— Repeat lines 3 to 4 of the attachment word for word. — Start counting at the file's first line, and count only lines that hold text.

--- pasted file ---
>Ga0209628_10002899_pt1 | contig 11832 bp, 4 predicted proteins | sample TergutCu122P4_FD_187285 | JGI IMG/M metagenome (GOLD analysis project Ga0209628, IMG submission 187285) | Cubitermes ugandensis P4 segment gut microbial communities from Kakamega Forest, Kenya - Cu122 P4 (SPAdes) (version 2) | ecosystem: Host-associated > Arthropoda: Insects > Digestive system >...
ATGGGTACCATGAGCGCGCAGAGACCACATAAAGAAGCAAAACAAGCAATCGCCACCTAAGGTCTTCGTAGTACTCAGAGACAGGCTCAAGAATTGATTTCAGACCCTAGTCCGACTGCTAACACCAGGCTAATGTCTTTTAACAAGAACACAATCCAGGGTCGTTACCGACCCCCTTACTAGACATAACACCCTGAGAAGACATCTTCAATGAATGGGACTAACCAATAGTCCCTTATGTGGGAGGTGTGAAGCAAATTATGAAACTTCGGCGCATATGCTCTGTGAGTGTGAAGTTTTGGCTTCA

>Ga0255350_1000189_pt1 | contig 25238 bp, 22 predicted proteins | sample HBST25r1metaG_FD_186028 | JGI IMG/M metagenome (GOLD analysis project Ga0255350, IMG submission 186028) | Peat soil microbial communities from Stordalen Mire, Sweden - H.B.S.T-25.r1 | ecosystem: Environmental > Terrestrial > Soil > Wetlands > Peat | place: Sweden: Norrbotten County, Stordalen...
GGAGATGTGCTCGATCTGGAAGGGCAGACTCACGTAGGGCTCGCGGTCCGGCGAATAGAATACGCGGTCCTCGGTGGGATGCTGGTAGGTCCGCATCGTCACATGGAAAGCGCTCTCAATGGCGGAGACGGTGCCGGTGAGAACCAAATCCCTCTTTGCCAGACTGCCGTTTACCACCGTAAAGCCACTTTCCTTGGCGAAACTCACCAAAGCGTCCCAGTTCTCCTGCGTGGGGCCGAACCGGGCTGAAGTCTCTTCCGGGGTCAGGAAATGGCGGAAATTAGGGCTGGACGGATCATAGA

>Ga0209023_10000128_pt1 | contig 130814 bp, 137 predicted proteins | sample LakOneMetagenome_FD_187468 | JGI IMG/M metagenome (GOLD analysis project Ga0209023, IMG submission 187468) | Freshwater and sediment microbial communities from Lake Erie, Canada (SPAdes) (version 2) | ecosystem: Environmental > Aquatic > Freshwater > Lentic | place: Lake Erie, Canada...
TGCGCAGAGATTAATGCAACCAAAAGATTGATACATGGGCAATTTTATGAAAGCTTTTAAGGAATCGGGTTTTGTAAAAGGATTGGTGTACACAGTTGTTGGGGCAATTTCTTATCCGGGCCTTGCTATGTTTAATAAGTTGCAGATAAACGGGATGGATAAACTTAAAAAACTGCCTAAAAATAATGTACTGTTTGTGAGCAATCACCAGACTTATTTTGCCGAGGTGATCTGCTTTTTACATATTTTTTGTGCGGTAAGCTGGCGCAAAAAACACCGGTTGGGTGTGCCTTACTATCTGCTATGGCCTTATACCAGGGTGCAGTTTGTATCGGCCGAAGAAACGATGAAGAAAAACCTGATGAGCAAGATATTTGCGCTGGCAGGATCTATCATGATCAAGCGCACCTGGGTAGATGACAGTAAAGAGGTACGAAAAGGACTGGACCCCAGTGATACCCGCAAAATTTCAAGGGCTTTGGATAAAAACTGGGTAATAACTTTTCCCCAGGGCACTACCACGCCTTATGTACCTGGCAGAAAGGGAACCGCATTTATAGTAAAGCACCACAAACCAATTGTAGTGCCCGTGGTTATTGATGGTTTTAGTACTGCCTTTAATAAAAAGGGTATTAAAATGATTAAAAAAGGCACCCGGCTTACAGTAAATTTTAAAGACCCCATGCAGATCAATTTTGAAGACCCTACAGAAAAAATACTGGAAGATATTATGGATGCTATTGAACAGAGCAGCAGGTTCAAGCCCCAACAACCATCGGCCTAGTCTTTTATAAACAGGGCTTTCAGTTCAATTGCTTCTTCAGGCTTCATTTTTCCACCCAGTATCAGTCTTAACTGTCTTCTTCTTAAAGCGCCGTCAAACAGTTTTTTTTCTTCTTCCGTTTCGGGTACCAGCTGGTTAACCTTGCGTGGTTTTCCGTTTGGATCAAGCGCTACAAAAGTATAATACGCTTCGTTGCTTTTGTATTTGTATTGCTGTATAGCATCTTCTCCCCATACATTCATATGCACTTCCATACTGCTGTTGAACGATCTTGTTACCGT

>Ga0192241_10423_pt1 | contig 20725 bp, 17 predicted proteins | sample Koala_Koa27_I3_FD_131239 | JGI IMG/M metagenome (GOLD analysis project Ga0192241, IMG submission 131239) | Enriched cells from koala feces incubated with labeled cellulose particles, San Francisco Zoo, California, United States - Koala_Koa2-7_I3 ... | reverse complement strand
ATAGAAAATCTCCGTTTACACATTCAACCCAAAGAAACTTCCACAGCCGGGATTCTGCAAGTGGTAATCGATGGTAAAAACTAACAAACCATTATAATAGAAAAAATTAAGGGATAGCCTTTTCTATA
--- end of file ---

>Ga0255350_1000189_pt1 | contig 25238 bp, 22 predicted proteins | sample HBST25r1metaG_FD_186028 | JGI IMG/M metagenome (GOLD analysis project Ga0255350, IMG submission 186028) | Peat soil microbial communities from Stordalen Mire, Sweden - H.B.S.T-25.r1 | ecosystem: Environmental > Terrestrial > Soil > Wetlands > Peat | place: Sweden: Norrbotten County, Stordalen...
GGAGATGTGCTCGATCTGGAAGGGCAGACTCACGTAGGGCTCGCGGTCCGGCGAATAGAATACGCGGTCCTCGGTGGGATGCTGGTAGGTCCGCATCGTCACATGGAAAGCGCTCTCAATGGCGGAGACGGTGCCGGTGAGAACCAAATCCCTCTTTGCCAGACTGCCGTTTACCACCGTAAAGCCACTTTCCTTGGCGAAACTCACCAAAGCGTCCCAGTTCTCCTGCGTGGGGCCGAACCGGGCTGAAGTCTCTTCCGGGGTCAGGAAATGGCGGAAATTAGGGCTGGACGGATCATAGA